Getting fat on a budget in Bologna ‘La Grassa’



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It was a Tuesday morning in late October and there were hardly any tourists in sight at Piazza Maggiore.


There are a fewer sadder, melancholy sights in life than an empty piazza.


After an hour of not so fruitful people-spotting , around 11am I spotted some activity:  a sudden procession of people across the piazza.

I saw a few world weary looking, hunched over elderly citizens making a beeline towards one of the northern exits of the Piazza.


I was curious. Where were they going?



I follow their footsteps and soon found myself in Via Pescherie Vecchie: a hidden street of endless foodie treasures, amazing colours and heavenly smells.



I felt like I was in the Diagon Alley of food fantasy.

I later discover that this area is known as the Quadrilatero : a mecca for food lovers in Bologna and across Italy.


You can find anything here.


See how red these tomatoes are. There are so juicy and ripe, they might burst at the slightest touch… hence the cautionary sign maybe!



I love to have a decent Fishmonger locally-unfortunately they are a dying institution in Britain with people buying fish from the supermarkets nowadays.

At Pescheria Brunelli every fish was live and wriggling at my fingertips.

It was if the Adriatic was flowing beneath my feet and the shopkeepers were literally hauling their catch and serving it to customers.

Iwas swept away by the delirious commotion around me : a rowdy crowd of Bolognesi haggling over fresh fish : squid, scampi, octopus, anchovies all glistening in the styrofoam trays. Was an operatic spectacle not to be missed.




Each shop window I saw was a cornucopia of gastronomic pleasures of the Emilia Romagna Region- the wonderful handmade shaped pasta like Cappalletti, Salami, Prosciutto Crudo, Mortadella, Parmesan Cheese…list is endless of what great food you can sample here in this city and region.



I treated myself to the ultimate gourmet picnic on a budget in Bologna  and paid a visit to La Baita Formaggi


It’s literally Italian cheese heaven.  I could choose from an excellent selection of cheeses—eight types of mozzarella, six kinds of ricotta, and 21 different varieties of pecorino—in addition to the usual mortadella, salami, and both kinds of prosciutto. Before buying they happily spoilt my tastebuds with some generous food tasting.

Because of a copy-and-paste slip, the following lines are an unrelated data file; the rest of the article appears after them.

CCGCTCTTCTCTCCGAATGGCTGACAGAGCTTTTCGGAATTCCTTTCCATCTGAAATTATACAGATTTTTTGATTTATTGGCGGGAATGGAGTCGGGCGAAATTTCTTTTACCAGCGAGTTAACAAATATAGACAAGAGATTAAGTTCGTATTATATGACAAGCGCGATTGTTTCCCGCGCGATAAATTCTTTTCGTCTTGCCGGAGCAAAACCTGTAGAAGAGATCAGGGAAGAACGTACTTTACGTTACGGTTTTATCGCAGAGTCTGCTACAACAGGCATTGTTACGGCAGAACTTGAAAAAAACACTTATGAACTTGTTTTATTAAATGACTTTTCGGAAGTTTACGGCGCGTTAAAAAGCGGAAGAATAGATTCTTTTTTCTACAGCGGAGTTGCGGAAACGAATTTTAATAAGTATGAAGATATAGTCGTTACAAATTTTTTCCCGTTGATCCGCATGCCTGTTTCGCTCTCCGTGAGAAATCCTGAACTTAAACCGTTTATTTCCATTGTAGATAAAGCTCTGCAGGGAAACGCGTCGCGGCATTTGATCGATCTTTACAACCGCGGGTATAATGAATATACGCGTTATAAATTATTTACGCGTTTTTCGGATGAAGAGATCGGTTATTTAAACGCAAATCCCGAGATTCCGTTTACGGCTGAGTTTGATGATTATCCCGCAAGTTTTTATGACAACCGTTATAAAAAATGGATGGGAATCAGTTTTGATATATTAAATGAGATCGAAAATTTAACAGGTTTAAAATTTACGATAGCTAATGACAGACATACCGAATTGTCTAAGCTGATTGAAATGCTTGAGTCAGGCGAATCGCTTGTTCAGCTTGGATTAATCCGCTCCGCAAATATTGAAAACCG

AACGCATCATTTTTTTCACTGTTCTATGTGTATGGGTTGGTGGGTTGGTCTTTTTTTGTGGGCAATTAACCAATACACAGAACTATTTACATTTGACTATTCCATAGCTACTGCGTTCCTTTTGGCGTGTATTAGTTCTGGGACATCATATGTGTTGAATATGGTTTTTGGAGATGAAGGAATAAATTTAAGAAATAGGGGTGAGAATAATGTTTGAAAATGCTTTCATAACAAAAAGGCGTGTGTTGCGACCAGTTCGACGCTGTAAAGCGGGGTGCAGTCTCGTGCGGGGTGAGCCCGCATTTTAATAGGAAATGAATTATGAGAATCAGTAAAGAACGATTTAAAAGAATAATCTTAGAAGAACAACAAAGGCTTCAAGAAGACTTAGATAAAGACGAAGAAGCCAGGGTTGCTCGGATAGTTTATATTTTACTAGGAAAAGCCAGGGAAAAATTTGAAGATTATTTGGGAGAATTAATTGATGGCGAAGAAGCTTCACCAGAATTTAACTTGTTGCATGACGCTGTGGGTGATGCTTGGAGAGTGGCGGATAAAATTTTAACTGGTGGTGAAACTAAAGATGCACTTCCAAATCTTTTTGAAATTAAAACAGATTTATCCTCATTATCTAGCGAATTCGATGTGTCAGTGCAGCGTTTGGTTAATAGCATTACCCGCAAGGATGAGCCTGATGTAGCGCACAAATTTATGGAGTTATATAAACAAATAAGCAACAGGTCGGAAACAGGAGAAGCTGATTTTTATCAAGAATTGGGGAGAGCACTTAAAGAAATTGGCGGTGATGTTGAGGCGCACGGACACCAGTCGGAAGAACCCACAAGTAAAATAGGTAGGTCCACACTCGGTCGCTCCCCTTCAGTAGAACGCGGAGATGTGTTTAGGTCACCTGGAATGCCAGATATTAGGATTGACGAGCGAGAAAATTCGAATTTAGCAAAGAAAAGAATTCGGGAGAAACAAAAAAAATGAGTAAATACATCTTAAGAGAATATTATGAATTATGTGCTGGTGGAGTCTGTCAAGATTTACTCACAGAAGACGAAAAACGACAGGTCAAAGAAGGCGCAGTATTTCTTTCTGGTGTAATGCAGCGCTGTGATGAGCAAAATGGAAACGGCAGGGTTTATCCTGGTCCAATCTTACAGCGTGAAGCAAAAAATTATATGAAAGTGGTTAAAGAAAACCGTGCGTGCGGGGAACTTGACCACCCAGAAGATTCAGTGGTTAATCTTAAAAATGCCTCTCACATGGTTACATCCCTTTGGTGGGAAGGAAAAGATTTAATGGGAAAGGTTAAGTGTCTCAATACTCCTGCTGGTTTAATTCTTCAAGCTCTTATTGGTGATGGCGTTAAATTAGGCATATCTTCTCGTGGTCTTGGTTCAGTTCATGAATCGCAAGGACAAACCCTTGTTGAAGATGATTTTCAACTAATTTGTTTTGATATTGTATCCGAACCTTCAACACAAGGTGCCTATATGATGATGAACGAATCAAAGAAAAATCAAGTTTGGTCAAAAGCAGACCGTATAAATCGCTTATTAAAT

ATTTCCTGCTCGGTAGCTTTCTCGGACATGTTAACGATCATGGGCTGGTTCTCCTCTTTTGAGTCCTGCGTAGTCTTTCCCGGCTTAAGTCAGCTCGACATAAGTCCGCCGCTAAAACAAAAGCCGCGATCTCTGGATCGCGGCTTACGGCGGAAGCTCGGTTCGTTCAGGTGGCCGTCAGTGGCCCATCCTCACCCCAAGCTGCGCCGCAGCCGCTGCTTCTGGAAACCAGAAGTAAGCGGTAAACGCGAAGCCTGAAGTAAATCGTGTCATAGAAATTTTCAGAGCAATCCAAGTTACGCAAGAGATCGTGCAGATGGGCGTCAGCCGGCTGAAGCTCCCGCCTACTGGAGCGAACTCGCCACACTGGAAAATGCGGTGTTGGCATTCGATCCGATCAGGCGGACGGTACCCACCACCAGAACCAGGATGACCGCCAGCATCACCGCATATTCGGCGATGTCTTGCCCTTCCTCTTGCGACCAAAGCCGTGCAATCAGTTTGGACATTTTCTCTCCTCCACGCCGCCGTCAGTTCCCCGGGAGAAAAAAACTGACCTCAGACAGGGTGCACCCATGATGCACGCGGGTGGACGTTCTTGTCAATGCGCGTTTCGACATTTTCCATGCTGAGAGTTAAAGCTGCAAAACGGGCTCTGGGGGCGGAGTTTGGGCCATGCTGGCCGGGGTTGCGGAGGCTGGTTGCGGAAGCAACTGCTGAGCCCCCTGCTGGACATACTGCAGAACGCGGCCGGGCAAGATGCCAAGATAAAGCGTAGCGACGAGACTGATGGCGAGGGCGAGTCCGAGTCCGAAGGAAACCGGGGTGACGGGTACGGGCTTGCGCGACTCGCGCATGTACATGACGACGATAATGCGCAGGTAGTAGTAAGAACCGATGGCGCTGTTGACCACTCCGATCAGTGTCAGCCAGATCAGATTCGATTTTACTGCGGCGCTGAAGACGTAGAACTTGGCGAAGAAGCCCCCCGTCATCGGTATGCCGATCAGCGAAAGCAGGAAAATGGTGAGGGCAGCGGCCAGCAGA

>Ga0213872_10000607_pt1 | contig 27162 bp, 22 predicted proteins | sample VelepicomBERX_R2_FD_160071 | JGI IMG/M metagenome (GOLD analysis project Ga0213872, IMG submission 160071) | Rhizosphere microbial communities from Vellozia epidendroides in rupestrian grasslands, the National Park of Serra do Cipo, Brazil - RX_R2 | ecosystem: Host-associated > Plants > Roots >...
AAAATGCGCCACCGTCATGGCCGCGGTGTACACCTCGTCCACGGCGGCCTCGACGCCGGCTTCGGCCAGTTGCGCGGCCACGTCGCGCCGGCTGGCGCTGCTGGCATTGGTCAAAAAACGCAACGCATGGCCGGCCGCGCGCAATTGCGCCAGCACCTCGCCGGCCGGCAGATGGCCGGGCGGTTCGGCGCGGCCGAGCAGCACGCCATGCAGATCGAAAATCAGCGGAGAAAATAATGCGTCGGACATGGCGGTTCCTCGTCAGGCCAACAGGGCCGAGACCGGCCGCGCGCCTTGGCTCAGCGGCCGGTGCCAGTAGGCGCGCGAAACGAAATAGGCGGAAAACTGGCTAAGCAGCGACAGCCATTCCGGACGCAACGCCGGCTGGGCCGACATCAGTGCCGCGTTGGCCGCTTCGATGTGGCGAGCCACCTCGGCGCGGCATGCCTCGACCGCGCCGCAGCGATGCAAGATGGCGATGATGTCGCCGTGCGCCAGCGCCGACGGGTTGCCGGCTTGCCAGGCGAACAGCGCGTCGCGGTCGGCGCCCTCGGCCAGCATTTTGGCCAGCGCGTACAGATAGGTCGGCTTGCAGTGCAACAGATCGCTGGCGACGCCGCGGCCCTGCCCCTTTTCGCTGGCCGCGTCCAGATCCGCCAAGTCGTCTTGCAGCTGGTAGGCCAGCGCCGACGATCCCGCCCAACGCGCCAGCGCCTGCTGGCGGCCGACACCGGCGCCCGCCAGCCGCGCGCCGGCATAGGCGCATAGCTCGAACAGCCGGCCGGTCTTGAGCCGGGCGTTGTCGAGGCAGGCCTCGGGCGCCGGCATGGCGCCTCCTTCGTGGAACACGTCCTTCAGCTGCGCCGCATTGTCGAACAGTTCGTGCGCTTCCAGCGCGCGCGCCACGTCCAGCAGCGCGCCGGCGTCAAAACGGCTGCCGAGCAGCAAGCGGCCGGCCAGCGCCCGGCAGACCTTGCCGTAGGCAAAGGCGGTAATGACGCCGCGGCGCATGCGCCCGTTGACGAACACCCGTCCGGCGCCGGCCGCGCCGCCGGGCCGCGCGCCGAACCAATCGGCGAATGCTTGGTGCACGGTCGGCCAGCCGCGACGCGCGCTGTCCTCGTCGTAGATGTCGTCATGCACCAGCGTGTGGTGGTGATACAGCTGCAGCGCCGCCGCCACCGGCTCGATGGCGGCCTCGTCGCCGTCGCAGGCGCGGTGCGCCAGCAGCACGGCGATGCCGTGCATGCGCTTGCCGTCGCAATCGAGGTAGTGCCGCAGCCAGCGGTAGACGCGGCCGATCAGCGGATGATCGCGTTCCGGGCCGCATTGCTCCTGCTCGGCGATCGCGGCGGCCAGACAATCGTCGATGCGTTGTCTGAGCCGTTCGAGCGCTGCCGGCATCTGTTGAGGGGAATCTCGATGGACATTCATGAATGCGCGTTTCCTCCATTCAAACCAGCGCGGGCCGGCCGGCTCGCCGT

I taste a few heavenly drops of Balsalmic Vinegar – wow. It tastes so sweet and awesome with the hard, crumbly Pecorino cheese. I get some of the pecorino cheese.

I have some baguette bread from the local co-op market. I also treated myself to 100 grams of the best Proscuitto de Parma ( 27 euros a kilo at time of my visit) so with the bread and cheese- I have a lunch fit for a king.

But what about a nice drink to go along with it?



Being grey and miserable, I decide to have my picnic indoors in the local Osteria del Sole which is just around the corner.

Yes, you can bring your food here for free and sip on some of their fine local wines- I recommend their Sangiovese Red.


As good as any red wine I’ve tasted inTuscany.

At 2 euros a glass its fantastic- this place is a steal.


Welcoming weary travellers since 1465, the tavern is a portal to a hidden world of boisterous local characters, animated students…..without a tourist in sight.

I sigh. Rub my happy belly and heart.

There is nothing more cool than hanging out with the local, drinking good wine and eating good food…. and being anonymous in a foreign city.


In my next third instalment, I’ll share with you a few more heavenly food treats in Bologna like the where to get the best espresso in town , the best gelateria and I also if you like to go chestnut and truffle hunting in the hills outside Bologna- a few tips.

If you missed my first slice of  ‘La Rossa’  you can read it here.


Again thank you to my kind hosts and sponsors of this trip: the Emilia Romagna Tourism Board.

Please note that all the opinion expressed here are my own.



  • Julie Trevisan Hunter says:

    Thanks Kash – I feel like I’m back in Bologna – a big recomendation for Italy is to try to stay self catering or somewhere you can at least prepare some of your own food. I know so many poeple who have holidayed in Italy and have regreted no being able to buy and eat the local produce. It’s not only a great budget way to enjoy the country, but arguably the best way to sample the food!

  • ayngelina says:

    I MUST go here!

    In North America you can touch all the produce so I was laughing the other day when I read signs in Sevilla not to touch anything. Normally I would pretend I did not understand so I could pick my own tomatoes but unfortunately they were in English as well.

    They really do not want you to touch the tomatoes.

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